Do you ever wonder what the point is to be answering some of the questions the assessors ask during the interview portion of the ERS observation? Some of them might seem silly too, but I promise there is a good, valid reason for these questions!
Let me tell you about a real situation that happened to me that made me realize the importance of these questions and why programs should use these questions to prompt discussions and maybe even re-evaluate their program’s policies and procedures.
During the school year, my daughter attends an after-school program where she is bused from her elementary school to the after-school program. I don’t have to worry about getting her from point A to point B while I am busy at work. I have confidence that she is where she is supposed to be and that she is safe. That is, until one evening when I received a phone call from my neighbor informing me that my daughter was at her house. Wait! What? My daughter is at the neighbor’s house and not at the after-school program? If you are a parent, you can imagine my reaction! My husband was traveling at the time and I was at work when I got the phone call. Now, you can imagine my panic, rather anger, as I realized my daughter’s bus driver dropped her off at the top of a very busy highway and she had to walk down a long driveway in the freezing rain where she knocked on the door and screamed in panic when she realized she was all alone. My heart jumped out of my chest, I drove faster than ever to get home to her and then I wrote a nice (well, sort of “nice”) letter to the bus company, the school district, and the after-school program. Was I being over dramatic? I don’t think so- especially in this crazy, scary world! Can you blame me? Are you wondering why I emailed the after-school program when it was the bus driver’s fault?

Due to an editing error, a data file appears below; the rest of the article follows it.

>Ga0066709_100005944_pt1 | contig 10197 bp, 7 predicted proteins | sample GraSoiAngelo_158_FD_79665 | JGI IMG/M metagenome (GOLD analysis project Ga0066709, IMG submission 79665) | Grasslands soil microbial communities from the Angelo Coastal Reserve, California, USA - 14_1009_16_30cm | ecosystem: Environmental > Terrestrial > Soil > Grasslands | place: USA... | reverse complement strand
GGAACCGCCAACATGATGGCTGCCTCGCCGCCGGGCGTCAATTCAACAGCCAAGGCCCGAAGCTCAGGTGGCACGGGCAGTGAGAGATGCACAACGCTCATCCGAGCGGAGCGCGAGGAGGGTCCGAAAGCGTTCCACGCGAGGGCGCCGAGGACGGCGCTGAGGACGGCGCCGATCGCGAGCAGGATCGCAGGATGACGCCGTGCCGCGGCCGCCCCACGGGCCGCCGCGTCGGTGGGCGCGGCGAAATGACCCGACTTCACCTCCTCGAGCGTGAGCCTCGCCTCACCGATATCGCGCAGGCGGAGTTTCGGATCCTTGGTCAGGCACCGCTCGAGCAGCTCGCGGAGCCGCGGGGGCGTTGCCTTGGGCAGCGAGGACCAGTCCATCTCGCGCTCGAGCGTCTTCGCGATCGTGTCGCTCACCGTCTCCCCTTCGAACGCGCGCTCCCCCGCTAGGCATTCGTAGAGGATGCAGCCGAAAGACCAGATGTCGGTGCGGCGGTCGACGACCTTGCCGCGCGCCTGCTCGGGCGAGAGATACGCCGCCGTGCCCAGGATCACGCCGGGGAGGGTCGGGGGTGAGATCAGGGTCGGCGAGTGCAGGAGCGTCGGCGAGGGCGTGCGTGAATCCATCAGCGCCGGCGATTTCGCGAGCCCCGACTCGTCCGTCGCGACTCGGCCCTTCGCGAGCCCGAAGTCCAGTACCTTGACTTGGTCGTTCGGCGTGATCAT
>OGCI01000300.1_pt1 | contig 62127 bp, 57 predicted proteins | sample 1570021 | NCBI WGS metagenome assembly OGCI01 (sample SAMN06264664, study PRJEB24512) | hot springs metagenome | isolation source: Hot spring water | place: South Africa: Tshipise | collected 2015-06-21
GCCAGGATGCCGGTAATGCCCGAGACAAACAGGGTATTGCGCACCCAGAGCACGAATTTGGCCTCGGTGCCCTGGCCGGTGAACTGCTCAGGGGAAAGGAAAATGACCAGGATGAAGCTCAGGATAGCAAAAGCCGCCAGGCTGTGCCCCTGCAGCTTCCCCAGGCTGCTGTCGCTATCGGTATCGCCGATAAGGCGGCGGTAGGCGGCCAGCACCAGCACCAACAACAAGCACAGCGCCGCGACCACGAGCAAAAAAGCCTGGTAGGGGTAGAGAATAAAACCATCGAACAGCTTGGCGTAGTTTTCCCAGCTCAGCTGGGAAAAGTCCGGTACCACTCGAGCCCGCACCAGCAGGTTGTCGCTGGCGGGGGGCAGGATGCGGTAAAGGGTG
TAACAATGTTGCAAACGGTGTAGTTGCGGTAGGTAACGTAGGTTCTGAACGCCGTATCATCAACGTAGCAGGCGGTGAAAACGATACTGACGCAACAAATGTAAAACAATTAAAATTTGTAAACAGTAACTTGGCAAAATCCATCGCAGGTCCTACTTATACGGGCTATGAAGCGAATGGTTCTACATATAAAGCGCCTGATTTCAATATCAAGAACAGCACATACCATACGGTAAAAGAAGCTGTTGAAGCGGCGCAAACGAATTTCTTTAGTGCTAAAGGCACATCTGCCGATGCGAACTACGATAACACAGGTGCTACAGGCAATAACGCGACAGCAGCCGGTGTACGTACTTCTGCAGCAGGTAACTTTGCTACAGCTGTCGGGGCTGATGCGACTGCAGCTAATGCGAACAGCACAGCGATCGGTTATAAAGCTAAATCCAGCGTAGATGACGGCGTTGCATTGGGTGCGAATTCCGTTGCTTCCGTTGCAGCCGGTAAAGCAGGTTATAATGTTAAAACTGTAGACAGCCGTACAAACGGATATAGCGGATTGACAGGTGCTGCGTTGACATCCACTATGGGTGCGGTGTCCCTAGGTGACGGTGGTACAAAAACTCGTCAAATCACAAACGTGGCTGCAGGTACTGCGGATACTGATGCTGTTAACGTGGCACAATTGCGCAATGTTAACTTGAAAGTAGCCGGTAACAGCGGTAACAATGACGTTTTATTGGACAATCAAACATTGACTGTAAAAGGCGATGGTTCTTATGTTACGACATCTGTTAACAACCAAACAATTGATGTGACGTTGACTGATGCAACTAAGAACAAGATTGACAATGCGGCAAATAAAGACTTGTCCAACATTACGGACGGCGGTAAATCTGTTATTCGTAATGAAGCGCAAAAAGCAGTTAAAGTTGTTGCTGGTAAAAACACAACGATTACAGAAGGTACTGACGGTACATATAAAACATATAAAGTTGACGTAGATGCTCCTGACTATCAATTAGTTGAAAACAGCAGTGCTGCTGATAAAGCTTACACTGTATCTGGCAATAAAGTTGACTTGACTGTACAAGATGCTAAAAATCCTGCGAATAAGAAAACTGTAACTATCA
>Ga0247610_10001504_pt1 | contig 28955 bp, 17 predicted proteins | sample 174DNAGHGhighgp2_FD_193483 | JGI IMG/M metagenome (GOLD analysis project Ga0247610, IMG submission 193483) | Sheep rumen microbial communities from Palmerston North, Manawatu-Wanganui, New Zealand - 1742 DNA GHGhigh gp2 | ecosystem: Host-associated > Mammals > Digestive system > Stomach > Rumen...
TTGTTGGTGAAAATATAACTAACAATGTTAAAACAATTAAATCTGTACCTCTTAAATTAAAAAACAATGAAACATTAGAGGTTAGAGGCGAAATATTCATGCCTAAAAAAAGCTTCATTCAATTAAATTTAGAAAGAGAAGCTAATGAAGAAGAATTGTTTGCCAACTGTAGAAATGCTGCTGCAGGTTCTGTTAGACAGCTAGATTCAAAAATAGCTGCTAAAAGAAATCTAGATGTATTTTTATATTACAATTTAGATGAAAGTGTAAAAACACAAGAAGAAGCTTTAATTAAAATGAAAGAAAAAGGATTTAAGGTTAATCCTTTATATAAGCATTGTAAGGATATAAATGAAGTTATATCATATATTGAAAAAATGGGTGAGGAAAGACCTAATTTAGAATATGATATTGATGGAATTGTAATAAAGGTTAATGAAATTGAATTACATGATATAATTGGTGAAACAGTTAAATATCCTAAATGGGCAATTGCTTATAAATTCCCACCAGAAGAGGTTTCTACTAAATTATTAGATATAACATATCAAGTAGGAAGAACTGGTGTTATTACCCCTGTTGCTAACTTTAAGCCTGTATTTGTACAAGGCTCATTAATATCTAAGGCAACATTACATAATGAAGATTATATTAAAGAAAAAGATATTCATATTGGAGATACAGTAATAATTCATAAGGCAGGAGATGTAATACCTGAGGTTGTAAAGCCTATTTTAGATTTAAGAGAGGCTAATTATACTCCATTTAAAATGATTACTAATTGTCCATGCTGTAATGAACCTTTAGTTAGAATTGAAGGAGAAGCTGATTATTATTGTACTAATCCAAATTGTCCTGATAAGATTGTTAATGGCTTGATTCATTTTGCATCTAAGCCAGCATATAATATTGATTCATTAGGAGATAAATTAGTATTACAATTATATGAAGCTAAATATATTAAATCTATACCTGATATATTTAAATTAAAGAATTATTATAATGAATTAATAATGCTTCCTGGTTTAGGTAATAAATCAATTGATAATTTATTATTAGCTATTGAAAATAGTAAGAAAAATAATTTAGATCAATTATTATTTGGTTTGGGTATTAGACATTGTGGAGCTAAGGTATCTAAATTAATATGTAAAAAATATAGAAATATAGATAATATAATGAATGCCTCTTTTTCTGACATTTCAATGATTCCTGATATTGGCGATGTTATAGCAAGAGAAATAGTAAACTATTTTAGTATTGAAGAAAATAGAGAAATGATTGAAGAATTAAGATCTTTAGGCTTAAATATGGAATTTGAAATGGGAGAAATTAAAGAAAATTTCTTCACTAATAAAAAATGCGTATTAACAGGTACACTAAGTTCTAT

Well, if you recall, there are questions that the assessors ask in the School Age interview that help programs to avoid situations like mine. These questions include: Who is responsible for notifying the after-school program if a child is going to be late or absent? Do you have a communication system so that parents can leave messages if their child is going to be absent? How often do you monitor these messages? (Item #15 indicators 1.1, 3.1, 5.1, and 5.2 SACERS-U book) If you don’t have true answers to those questions or any of the ERS questions for that matter, or if you find yourself saying “no” or “I don’t do that” to any of the ERS questions, I would highly recommend you look into your program’s policies and procedures to see if there are any changes you could make to ensure that every child enrolled in your program is safe and where they are supposed to be. Using the ERS interview questions can really help to avoid potentially dangerous situations and also help open up communication between programs, staff, and also help to answer the question, “How do staff and parents work together to achieve regular attendance?” (Item # 15, indicator 7.1)
(Thankfully, the previous year I had “safety talks” with my daughter about possible situations like this and what she should do in the event that she was alone. I am so glad her “listening ears” were on and she remembered to go to the neighbor’s house to seek help!)